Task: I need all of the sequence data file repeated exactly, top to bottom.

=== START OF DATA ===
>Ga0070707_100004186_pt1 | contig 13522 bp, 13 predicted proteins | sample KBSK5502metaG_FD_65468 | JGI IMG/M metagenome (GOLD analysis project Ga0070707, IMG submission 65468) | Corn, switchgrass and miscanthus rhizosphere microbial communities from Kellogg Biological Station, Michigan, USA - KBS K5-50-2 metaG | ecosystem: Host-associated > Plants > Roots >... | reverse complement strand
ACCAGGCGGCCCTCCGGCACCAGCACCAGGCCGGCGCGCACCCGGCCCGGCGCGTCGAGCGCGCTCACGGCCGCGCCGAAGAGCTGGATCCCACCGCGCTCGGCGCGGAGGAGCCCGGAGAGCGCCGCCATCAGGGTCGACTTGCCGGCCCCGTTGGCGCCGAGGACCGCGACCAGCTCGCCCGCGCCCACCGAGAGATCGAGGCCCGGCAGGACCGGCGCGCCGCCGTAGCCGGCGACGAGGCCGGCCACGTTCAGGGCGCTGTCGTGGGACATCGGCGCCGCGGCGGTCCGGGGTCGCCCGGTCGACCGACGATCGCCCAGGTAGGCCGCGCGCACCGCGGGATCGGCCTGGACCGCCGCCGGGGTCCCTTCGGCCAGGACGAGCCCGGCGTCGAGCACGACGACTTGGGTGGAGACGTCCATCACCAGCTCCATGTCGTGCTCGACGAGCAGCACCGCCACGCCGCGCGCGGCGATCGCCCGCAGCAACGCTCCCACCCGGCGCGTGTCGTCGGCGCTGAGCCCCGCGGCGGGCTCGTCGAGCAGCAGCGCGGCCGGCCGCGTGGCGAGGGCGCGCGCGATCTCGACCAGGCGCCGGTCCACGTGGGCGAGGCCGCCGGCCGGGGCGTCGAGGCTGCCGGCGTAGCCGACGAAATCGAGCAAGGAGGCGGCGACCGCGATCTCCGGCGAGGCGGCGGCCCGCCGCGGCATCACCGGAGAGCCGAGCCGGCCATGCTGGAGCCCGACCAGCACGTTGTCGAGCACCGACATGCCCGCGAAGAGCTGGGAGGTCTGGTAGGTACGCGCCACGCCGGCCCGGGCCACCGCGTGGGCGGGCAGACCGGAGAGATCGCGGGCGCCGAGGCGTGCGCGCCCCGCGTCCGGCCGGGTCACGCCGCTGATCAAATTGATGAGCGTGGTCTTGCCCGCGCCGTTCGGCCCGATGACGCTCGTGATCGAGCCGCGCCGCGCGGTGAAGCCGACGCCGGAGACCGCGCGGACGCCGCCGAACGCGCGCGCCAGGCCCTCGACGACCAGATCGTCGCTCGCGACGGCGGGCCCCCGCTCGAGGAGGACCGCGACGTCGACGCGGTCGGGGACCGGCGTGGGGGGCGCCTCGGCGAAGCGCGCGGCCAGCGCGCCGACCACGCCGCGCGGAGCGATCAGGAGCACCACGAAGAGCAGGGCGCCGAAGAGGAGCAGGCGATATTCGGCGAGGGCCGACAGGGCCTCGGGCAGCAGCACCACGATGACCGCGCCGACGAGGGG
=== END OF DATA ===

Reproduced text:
>Ga0070707_100004186_pt1 | contig 13522 bp, 13 predicted proteins | sample KBSK5502metaG_FD_65468 | JGI IMG/M metagenome (GOLD analysis project Ga0070707, IMG submission 65468) | Corn, switchgrass and miscanthus rhizosphere microbial communities from Kellogg Biological Station, Michigan, USA - KBS K5-50-2 metaG | ecosystem: Host-associated > Plants > Roots >... | reverse complement strand
ACCAGGCGGCCCTCCGGCACCAGCACCAGGCCGGCGCGCACCCGGCCCGGCGCGTCGAGCGCGCTCACGGCCGCGCCGAAGAGCTGGATCCCACCGCGCTCGGCGCGGAGGAGCCCGGAGAGCGCCGCCATCAGGGTCGACTTGCCGGCCCCGTTGGCGCCGAGGACCGCGACCAGCTCGCCCGCGCCCACCGAGAGATCGAGGCCCGGCAGGACCGGCGCGCCGCCGTAGCCGGCGACGAGGCCGGCCACGTTCAGGGCGCTGTCGTGGGACATCGGCGCCGCGGCGGTCCGGGGTCGCCCGGTCGACCGACGATCGCCCAGGTAGGCCGCGCGCACCGCGGGATCGGCCTGGACCGCCGCCGGGGTCCCTTCGGCCAGGACGAGCCCGGCGTCGAGCACGACGACTTGGGTGGAGACGTCCATCACCAGCTCCATGTCGTGCTCGACGAGCAGCACCGCCACGCCGCGCGCGGCGATCGCCCGCAGCAACGCTCCCACCCGGCGCGTGTCGTCGGCGCTGAGCCCCGCGGCGGGCTCGTCGAGCAGCAGCGCGGCCGGCCGCGTGGCGAGGGCGCGCGCGATCTCGACCAGGCGCCGGTCCACGTGGGCGAGGCCGCCGGCCGGGGCGTCGAGGCTGCCGGCGTAGCCGACGAAATCGAGCAAGGAGGCGGCGACCGCGATCTCCGGCGAGGCGGCGGCCCGCCGCGGCATCACCGGAGAGCCGAGCCGGCCATGCTGGAGCCCGACCAGCACGTTGTCGAGCACCGACATGCCCGCGAAGAGCTGGGAGGTCTGGTAGGTACGCGCCACGCCGGCCCGGGCCACCGCGTGGGCGGGCAGACCGGAGAGATCGCGGGCGCCGAGGCGTGCGCGCCCCGCGTCCGGCCGGGTCACGCCGCTGATCAAATTGATGAGCGTGGTCTTGCCCGCGCCGTTCGGCCCGATGACGCTCGTGATCGAGCCGCGCCGCGCGGTGAAGCCGACGCCGGAGACCGCGCGGACGCCGCCGAACGCGCGCGCCAGGCCCTCGACGACCAGATCGTCGCTCGCGACGGCGGGCCCCCGCTCGAGGAGGACCGCGACGTCGACGCGGTCGGGGACCGGCGTGGGGGGCGCCTCGGCGAAGCGCGCGGCCAGCGCGCCGACCACGCCGCGCGGAGCGATCAGGAGCACCACGAAGAGCAGGGCGCCGAAGAGGAGCAGGCGATATTCGGCGAGGGCCGACAGGGCCTCGGGCAGCAGCACCACGATGACCGCGCCGACGAGGGG